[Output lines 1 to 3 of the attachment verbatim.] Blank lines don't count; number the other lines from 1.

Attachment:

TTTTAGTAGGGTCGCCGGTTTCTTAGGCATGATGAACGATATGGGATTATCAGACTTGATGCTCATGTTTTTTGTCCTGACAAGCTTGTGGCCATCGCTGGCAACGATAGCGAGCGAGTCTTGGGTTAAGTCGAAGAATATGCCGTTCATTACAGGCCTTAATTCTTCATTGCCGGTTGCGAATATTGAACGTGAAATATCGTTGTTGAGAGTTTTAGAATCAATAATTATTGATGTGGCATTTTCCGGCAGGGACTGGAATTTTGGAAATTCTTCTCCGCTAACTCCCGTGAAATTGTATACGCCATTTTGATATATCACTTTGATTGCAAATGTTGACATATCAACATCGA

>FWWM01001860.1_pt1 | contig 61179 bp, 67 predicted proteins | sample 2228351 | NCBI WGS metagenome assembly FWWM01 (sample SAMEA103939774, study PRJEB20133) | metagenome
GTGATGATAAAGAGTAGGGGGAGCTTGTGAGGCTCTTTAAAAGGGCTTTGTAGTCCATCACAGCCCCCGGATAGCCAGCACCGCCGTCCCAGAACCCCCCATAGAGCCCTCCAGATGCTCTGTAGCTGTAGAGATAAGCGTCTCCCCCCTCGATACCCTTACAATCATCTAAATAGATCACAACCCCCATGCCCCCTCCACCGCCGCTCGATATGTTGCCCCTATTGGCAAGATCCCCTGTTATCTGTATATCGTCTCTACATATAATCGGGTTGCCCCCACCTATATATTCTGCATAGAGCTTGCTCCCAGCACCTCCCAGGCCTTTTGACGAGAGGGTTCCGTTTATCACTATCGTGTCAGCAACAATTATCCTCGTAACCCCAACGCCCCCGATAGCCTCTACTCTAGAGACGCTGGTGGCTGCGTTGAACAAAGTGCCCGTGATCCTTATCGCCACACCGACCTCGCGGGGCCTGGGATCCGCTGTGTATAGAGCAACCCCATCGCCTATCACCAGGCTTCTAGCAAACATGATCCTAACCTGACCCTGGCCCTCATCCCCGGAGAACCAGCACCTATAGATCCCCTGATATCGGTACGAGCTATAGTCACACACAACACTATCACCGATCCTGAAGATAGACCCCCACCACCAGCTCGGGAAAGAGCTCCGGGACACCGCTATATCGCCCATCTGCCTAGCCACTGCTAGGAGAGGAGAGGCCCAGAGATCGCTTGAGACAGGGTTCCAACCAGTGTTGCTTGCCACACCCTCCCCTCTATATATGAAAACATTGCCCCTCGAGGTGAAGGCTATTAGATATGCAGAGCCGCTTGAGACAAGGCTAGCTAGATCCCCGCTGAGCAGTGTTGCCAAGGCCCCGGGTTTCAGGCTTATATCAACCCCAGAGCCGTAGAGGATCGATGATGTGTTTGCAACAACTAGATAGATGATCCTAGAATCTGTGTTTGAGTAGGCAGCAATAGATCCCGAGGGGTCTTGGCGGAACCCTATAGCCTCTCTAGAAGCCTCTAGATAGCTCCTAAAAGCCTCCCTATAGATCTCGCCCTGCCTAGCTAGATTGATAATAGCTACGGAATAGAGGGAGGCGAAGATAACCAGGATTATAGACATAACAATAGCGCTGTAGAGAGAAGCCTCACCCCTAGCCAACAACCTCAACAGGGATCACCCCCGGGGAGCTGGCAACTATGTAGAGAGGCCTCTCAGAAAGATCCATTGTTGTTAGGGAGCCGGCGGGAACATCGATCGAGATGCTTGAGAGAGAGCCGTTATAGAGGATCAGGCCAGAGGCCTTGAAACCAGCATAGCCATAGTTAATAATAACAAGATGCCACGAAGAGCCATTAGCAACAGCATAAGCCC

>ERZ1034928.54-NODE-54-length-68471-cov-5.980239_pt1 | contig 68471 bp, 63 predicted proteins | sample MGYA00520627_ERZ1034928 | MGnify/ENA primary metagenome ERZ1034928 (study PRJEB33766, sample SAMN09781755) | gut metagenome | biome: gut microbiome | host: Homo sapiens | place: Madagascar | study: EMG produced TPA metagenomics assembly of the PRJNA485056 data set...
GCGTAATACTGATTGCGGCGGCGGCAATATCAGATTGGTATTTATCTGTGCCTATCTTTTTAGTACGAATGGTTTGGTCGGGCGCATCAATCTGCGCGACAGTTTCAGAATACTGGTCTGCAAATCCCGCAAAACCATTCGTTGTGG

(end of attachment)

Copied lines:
TTTTAGTAGGGTCGCCGGTTTCTTAGGCATGATGAACGATATGGGATTATCAGACTTGATGCTCATGTTTTTTGTCCTGACAAGCTTGTGGCCATCGCTGGCAACGATAGCGAGCGAGTCTTGGGTTAAGTCGAAGAATATGCCGTTCATTACAGGCCTTAATTCTTCATTGCCGGTTGCGAATATTGAACGTGAAATATCGTTGTTGAGAGTTTTAGAATCAATAATTATTGATGTGGCATTTTCCGGCAGGGACTGGAATTTTGGAAATTCTTCTCCGCTAACTCCCGTGAAATTGTATACGCCATTTTGATATATCACTTTGATTGCAAATGTTGACATATCAACATCGA

>FWWM01001860.1_pt1 | contig 61179 bp, 67 predicted proteins | sample 2228351 | NCBI WGS metagenome assembly FWWM01 (sample SAMEA103939774, study PRJEB20133) | metagenome
GTGATGATAAAGAGTAGGGGGAGCTTGTGAGGCTCTTTAAAAGGGCTTTGTAGTCCATCACAGCCCCCGGATAGCCAGCACCGCCGTCCCAGAACCCCCCATAGAGCCCTCCAGATGCTCTGTAGCTGTAGAGATAAGCGTCTCCCCCCTCGATACCCTTACAATCATCTAAATAGATCACAACCCCCATGCCCCCTCCACCGCCGCTCGATATGTTGCCCCTATTGGCAAGATCCCCTGTTATCTGTATATCGTCTCTACATATAATCGGGTTGCCCCCACCTATATATTCTGCATAGAGCTTGCTCCCAGCACCTCCCAGGCCTTTTGACGAGAGGGTTCCGTTTATCACTATCGTGTCAGCAACAATTATCCTCGTAACCCCAACGCCCCCGATAGCCTCTACTCTAGAGACGCTGGTGGCTGCGTTGAACAAAGTGCCCGTGATCCTTATCGCCACACCGACCTCGCGGGGCCTGGGATCCGCTGTGTATAGAGCAACCCCATCGCCTATCACCAGGCTTCTAGCAAACATGATCCTAACCTGACCCTGGCCCTCATCCCCGGAGAACCAGCACCTATAGATCCCCTGATATCGGTACGAGCTATAGTCACACACAACACTATCACCGATCCTGAAGATAGACCCCCACCACCAGCTCGGGAAAGAGCTCCGGGACACCGCTATATCGCCCATCTGCCTAGCCACTGCTAGGAGAGGAGAGGCCCAGAGATCGCTTGAGACAGGGTTCCAACCAGTGTTGCTTGCCACACCCTCCCCTCTATATATGAAAACATTGCCCCTCGAGGTGAAGGCTATTAGATATGCAGAGCCGCTTGAGACAAGGCTAGCTAGATCCCCGCTGAGCAGTGTTGCCAAGGCCCCGGGTTTCAGGCTTATATCAACCCCAGAGCCGTAGAGGATCGATGATGTGTTTGCAACAACTAGATAGATGATCCTAGAATCTGTGTTTGAGTAGGCAGCAATAGATCCCGAGGGGTCTTGGCGGAACCCTATAGCCTCTCTAGAAGCCTCTAGATAGCTCCTAAAAGCCTCCCTATAGATCTCGCCCTGCCTAGCTAGATTGATAATAGCTACGGAATAGAGGGAGGCGAAGATAACCAGGATTATAGACATAACAATAGCGCTGTAGAGAGAAGCCTCACCCCTAGCCAACAACCTCAACAGGGATCACCCCCGGGGAGCTGGCAACTATGTAGAGAGGCCTCTCAGAAAGATCCATTGTTGTTAGGGAGCCGGCGGGAACATCGATCGAGATGCTTGAGAGAGAGCCGTTATAGAGGATCAGGCCAGAGGCCTTGAAACCAGCATAGCCATAGTTAATAATAACAAGATGCCACGAAGAGCCATTAGCAACAGCATAAGCCC